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Whither The Uptown Theater?

By Steven Pate in Arts & Entertainment on Jan 5, 2011 10:00PM

2011_01_uptown.jpg The stately Uptown Theater at Lawrence and Broadway was once, probably, the greatest place in the world to see a movie. Larger than even Radio City, the Uptown was built in 1925 for the Balaban and Katz Theater company, who also gave us The Chicago Theater, The Oriental, the Cadillac Palace Theater, The Congress, the Riviera, and about 50 others in the area.

After its role as a movie and stage venue faded, it became a major concert venue in the 1970s. Since the 1980s, it has been in and out of both foreclosure and the news as a tentpole restoration project for preservationists, appearing on Landmarks Illinois 10 Most Endangered List three times.

When we last checked in on this saga, local event promoter Jam Productions finally purchased it for $3.2 million, leading many to hope that the new owners (who also own the nearby Riviera operate the Aragon) could put together a plan to restore the crown jewel of the golden age of theater construction. As Chloe Riley of reports, the impending departure of long-time restoration advocate Mary Ann Smith as 48th Ward Alderman means even more uncertainty for the crumbling landmark.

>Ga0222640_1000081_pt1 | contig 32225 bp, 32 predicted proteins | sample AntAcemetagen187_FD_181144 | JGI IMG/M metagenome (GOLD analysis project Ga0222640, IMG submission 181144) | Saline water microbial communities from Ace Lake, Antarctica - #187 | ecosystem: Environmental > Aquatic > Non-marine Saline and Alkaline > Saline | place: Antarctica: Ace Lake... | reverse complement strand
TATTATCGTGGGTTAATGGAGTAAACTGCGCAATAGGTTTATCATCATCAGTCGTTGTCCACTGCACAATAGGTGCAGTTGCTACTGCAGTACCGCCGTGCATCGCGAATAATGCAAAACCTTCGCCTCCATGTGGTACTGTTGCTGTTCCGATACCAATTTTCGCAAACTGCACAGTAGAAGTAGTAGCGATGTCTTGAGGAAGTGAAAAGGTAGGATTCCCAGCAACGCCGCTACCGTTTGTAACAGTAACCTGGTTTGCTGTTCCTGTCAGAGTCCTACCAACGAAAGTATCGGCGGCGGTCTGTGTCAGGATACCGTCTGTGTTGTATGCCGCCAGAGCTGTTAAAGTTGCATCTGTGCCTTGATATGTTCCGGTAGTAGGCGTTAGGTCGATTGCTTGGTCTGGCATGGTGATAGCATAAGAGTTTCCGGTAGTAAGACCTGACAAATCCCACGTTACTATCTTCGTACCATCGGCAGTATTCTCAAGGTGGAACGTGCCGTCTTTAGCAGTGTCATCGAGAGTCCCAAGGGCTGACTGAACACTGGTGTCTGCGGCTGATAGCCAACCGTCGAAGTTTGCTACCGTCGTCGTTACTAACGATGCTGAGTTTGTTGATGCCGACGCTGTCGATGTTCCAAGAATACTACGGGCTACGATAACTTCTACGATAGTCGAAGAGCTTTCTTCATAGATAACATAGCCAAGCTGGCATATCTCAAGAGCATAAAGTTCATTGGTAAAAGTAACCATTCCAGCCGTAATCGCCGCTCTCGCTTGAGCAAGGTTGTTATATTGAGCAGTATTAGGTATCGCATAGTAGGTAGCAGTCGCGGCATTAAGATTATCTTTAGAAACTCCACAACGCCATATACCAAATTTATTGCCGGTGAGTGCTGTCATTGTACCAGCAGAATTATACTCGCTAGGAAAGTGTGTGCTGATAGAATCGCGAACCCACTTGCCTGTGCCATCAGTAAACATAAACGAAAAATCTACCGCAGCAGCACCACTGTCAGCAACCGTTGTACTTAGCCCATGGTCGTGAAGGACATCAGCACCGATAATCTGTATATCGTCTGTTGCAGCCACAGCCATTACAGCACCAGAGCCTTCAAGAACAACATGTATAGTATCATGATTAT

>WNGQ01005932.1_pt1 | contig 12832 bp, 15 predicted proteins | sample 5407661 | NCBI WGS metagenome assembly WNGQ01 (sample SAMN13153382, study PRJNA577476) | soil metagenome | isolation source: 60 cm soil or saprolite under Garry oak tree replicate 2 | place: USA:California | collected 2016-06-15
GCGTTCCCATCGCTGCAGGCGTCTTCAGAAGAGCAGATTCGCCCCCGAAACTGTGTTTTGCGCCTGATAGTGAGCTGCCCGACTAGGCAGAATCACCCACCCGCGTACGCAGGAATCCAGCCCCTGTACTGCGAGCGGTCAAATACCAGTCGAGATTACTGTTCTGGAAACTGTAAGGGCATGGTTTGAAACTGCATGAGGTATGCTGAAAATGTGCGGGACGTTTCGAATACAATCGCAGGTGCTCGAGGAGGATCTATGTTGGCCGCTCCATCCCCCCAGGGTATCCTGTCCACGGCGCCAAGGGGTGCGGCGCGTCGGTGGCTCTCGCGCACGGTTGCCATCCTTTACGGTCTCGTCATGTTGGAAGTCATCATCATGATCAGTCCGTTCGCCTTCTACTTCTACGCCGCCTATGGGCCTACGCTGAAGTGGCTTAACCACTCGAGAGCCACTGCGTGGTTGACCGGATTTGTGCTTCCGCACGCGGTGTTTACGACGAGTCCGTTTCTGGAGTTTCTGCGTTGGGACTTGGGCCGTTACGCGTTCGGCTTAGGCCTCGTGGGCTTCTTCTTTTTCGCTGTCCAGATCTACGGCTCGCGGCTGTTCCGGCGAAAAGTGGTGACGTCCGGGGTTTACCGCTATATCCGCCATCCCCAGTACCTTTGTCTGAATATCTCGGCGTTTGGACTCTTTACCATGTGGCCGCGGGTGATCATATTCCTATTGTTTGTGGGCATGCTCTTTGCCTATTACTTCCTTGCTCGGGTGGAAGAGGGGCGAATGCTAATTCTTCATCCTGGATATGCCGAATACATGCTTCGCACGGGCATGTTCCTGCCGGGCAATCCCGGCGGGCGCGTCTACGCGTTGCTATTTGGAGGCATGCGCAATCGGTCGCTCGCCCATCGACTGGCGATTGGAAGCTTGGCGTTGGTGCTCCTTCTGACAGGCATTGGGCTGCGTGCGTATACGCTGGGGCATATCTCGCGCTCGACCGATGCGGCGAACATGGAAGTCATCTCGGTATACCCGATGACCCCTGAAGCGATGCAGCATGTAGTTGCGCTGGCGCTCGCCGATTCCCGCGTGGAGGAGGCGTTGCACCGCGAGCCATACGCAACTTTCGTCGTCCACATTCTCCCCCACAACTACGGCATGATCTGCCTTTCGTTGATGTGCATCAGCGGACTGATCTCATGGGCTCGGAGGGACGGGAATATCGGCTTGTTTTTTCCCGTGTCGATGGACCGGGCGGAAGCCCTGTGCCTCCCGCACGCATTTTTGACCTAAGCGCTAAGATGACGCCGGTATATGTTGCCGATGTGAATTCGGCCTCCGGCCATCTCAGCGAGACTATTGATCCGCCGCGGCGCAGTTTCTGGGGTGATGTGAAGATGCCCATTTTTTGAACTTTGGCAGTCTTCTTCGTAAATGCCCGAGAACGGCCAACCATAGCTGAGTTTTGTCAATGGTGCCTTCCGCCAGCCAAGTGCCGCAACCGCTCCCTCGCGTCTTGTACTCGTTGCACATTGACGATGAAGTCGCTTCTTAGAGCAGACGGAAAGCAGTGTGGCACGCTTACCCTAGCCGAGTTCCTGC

Restoration of the theater would be an immense undertaking and require the navigation of lots of competing interest groups, but even a quick peek at the interior of the structure will tell you that it is worth it. If the 7,750 fans the vacant theater currently possesses on Facebook is any indicator, there is a lot of love for the old behemoth. Will we ever see it open its doors again? Will the next Alderman push as hard as Smith, or (as some demanded) harder?

Of course, the biggest problem is always money. Estimates of restoration efforts start at $40 million and head upwards into nine figures, so massive public investment or corporate backing is essential. But, as theater restoration expert Larry Wilker told, corporations are much more likely to sponsor sports venues that appear regularly on television than locations of this size. Besides, who has cash to spare these days? If it's too late for it to be The American Recovery and Reinvestment Act of 2009 Uptown Theater, perhaps The Groupon Uptown Theater has a nice, profitable ring to it.